Returning to Dillon, really there is not much to say. He captures the book's racy sexuality, the atmosphere of a jazz age and and a youth that was looking for something that is too elusive to capture. There were times when he brought to mind Springsteen ("Lost in the Flood", "Backstreets") and at other times Van Morrison ("Coney Island"). Musical and noisy.
I enjoyed this journey.

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Customer Reviews

Most Helpful
5 out of 5 stars
By ReadingWild on 11-25-12

Great Peformance

A difficult book to express, perfectly rendered - well done Mr Dillon. One of the very best readings I've heard.

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4 of 4 people found this review helpful

5 out of 5 stars
By Gregory on 08-03-13

still fresh.

Would you listen to On the Road again? Why?

Yes. It gets better with age.

What other book might you compare On the Road to, and why?

The Dharma Bums - J.K.

What about Matt Dillon’s performance did you like?

I have had often been dissapointed by american narrators, not so in this case. Dillon is perfectly pitched for this.

Did you have an emotional reaction to this book? Did it make you laugh or cry?

Yes i laughed out loud. But this time around, having read the book at 15 , 25 years ago, i could relate to the book from personal experience. I enjoyed the book very much at 15, and "got it"...but realise much went over my head, especialy the sadness of dysfunctional relationships. At 15, i was excited by the drugs, in awe of DM ( since then i have known a few types like DM, recognise their attraction but see the negativity and vamparism in them too), the sexual liasons and all night sessions in jazz dens. i enjoyed them this time around too, but especially enjoyed the bucholic descriptions of the urban and wild landscapes...something i was less sensitive to first time around. I put off buying the audio for months , suspecting i would find the novel childish, im a european through and through... i traveled throughout the USA by car in 2000...in sum it is a frighteningly banal place, for me, even its glorious natural wilderness's (whats left of them), could not redeem the USA. this book was wrtitten half a century ago...a pivotal point. it is as fresh and profound as anything else of the genre, the ultimate beat book.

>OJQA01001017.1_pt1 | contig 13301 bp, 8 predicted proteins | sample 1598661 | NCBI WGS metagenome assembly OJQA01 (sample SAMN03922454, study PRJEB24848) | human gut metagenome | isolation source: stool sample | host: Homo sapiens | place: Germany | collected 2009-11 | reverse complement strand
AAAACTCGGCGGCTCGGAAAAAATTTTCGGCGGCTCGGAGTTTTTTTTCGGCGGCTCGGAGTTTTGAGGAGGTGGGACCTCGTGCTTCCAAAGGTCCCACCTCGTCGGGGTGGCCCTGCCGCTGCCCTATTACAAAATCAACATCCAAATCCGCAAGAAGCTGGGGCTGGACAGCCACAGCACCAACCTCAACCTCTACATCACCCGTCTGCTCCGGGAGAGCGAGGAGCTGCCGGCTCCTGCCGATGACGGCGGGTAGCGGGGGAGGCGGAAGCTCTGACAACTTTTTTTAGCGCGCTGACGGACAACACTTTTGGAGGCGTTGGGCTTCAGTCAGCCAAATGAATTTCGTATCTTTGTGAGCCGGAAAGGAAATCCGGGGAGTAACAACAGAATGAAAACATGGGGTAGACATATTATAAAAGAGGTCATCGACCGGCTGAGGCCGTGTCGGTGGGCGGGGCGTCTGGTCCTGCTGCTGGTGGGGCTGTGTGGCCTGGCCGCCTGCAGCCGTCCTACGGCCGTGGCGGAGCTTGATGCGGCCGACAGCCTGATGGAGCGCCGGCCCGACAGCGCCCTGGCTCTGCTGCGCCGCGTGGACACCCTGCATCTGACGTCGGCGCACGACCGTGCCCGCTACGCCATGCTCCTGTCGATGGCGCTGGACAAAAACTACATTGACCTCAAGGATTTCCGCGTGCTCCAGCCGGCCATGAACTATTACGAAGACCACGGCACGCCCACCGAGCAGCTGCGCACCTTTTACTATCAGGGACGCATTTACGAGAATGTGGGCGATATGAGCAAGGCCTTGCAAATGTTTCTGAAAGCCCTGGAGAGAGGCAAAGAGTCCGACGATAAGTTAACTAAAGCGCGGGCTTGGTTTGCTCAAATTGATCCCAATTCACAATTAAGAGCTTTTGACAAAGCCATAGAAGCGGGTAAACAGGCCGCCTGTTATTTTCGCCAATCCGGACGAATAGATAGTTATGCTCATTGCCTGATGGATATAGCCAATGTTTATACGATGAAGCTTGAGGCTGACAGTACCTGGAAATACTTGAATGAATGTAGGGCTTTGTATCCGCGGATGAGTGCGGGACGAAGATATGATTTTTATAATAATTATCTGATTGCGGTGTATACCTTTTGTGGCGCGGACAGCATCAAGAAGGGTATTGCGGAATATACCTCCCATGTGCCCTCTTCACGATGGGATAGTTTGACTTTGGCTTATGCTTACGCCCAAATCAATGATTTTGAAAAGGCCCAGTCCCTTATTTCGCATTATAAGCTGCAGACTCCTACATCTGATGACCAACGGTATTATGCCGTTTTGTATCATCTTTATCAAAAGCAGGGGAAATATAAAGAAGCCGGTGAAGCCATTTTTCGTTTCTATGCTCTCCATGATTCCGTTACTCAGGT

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3 of 3 people found this review helpful

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Customer Reviews

Most Helpful
4 out of 5 stars
By Adam on 03-30-17

Good, but hard to follow.

I liked it, but I found it to be a challenging read. It's the prose style in which Jack Keruoac writes in that gives it its unique style but makes it feel like one long camp fire story.

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1 of 1 people found this review helpful

4 out of 5 stars
By Paul Blundell on 03-04-18

Dillon's performance made this for me.

A refreshed classic. This can be a difficult read due to the verbatim nature of the writing and particularly the insight into Dean's mind and style.

But the performance was excellent, it never felt read.